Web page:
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This Supermassive Black Hole Spent Over a Decade Devouring a Star

Feb 08, 2017 11:12 AM EST

A supermassive black hole located in a small galaxy 1.8 billion light-years from Earth continues to feed on the remains of a star that was ripped apart more than a decade ago.

The black hole, described in a paper published in the journal Nature Astronomy, is believed to be eating the same star since 2005. The researchers noted that this black hole meal is taking more than 10 times longer than any other previous episode of a star's death.

"We have witnessed a star's spectacular and prolonged demise," said Dacheng Lin, a research scientist at the Space Science Center in UNH's Institute for the Study of Earth, Oceans, and Space and lead author of the study, in a press release. "Dozens of these so-called tidal disruption events have been detected since the 1990s, but none that remained bright for nearly as long as this one."

Tidal disruption events occur when the intense gravity from a black hole causes tidal forces to destroy objects, such as stars, that wander too close. Debris from destroyed objects travels towards the black holes. As this debris get ingested by the black hole, it heats up to millions of degrees and generates a distinct X-ray flare.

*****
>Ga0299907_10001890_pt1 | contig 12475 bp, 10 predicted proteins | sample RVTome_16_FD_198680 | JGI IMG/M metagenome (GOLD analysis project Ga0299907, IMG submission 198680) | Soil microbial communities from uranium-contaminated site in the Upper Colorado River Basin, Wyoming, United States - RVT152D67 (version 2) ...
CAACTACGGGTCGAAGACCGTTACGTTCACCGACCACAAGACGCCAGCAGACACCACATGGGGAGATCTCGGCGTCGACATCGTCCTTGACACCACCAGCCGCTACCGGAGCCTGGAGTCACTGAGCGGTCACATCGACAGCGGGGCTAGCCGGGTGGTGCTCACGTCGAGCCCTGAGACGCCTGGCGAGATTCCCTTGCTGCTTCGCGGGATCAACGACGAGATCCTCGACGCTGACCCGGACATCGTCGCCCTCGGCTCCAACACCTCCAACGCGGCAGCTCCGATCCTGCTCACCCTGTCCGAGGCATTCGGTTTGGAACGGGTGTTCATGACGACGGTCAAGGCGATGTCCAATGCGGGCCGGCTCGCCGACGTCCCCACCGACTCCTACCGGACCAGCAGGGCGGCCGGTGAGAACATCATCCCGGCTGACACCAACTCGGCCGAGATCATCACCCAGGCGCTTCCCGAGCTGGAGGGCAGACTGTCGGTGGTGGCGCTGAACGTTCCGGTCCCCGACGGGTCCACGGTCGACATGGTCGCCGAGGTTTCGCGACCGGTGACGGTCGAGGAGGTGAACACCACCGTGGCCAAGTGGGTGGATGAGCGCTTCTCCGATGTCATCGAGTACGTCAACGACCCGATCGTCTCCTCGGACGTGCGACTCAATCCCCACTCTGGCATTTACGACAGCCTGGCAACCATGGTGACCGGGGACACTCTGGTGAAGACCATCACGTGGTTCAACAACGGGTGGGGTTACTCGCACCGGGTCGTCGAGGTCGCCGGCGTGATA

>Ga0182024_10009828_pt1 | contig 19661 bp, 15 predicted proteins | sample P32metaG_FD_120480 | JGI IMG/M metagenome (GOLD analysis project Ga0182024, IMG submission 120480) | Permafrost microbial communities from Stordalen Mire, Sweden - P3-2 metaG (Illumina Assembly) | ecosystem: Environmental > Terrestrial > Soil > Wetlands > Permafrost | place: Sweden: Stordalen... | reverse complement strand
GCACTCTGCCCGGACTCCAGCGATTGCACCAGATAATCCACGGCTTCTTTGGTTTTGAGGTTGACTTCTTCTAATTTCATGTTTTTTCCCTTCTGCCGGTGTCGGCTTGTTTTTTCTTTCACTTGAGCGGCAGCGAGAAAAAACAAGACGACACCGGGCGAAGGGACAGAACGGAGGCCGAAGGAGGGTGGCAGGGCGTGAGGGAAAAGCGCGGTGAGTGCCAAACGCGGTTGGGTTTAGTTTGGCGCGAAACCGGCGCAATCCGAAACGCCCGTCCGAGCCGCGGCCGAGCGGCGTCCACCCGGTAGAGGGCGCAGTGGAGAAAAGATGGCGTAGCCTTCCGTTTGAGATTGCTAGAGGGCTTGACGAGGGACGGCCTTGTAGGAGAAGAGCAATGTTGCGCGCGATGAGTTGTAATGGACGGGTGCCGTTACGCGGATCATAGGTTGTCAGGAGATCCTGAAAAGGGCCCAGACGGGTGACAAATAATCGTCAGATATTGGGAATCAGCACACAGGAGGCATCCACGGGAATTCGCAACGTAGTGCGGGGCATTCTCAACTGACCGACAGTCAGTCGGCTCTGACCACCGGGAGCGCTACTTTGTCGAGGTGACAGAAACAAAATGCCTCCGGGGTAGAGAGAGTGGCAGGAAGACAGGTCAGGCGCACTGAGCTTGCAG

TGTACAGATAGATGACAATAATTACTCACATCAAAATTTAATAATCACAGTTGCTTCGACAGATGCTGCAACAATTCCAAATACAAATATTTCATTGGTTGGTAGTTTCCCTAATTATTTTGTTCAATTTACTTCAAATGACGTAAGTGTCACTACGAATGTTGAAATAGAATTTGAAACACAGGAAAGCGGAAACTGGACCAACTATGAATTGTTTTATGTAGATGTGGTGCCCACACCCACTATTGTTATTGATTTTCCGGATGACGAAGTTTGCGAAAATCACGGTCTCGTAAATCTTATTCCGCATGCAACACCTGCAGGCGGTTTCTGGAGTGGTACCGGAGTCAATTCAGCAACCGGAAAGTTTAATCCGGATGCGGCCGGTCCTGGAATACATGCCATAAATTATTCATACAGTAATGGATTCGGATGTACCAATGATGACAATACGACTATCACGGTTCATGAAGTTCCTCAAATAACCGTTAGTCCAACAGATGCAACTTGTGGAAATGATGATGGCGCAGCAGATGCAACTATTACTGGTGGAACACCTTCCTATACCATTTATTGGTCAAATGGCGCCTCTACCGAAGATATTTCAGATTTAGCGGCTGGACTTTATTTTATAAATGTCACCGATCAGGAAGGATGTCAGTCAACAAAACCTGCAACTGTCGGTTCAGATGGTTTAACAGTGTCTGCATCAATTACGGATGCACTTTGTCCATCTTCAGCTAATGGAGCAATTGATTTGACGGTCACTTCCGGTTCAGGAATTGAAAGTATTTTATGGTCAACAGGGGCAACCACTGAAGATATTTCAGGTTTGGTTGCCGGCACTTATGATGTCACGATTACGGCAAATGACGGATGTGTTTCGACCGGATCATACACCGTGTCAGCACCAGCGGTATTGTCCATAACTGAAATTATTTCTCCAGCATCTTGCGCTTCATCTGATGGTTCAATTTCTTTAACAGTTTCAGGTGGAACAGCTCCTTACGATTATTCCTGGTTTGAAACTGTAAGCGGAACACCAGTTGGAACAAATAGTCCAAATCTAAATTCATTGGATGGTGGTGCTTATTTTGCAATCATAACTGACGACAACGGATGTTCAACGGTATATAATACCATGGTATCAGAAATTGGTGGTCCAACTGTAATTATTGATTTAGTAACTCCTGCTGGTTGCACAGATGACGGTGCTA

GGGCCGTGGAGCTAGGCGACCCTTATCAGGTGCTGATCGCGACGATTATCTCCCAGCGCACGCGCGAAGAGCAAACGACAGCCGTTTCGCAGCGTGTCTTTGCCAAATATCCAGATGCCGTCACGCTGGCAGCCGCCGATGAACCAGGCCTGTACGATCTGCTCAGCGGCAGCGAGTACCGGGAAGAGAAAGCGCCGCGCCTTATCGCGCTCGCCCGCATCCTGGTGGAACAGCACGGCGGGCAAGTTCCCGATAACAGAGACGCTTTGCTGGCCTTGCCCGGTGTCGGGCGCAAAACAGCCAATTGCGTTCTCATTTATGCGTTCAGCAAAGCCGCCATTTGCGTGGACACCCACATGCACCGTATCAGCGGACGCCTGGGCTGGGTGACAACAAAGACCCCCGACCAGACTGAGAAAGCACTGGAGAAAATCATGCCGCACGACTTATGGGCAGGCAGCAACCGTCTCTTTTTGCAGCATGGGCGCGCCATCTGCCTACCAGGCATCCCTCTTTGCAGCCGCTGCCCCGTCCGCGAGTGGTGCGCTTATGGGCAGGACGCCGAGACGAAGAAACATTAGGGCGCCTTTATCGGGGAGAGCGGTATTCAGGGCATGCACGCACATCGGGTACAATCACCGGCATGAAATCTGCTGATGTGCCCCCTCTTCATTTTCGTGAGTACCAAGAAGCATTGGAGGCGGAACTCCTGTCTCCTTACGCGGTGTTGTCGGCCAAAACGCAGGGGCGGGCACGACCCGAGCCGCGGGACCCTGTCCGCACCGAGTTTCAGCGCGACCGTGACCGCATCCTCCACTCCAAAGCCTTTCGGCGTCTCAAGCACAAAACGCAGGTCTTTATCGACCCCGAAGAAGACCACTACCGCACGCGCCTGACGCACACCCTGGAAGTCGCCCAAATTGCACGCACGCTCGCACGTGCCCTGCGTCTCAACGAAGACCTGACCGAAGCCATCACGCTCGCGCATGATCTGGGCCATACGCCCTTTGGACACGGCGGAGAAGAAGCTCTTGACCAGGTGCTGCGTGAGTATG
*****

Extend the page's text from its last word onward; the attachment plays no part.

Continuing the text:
These X-ray flares were observed using NASA's Chandra X-ray Observatory, Swift Satellite and ESA's XMM-Newton. The researchers noted that the flares coming from the black hole, dubbed as XJ1500+0154, are super long and have been persistently bright for close to a decade. Other flares previously observed only last for a short time and typically becoming very faint in a year, making the X-ray flare detected at XJ1500+0154 to be unique and intriguing.

The long bright phase of the TDE suggests two possibilities. First, the star being eaten by the black hole was the most massive star to be torn apart. The other possibility includes a smaller star being completely torn apart. The researchers estimate that the black hole's eating supply should be significantly reduced in the next decade and start to fade in the next several years.

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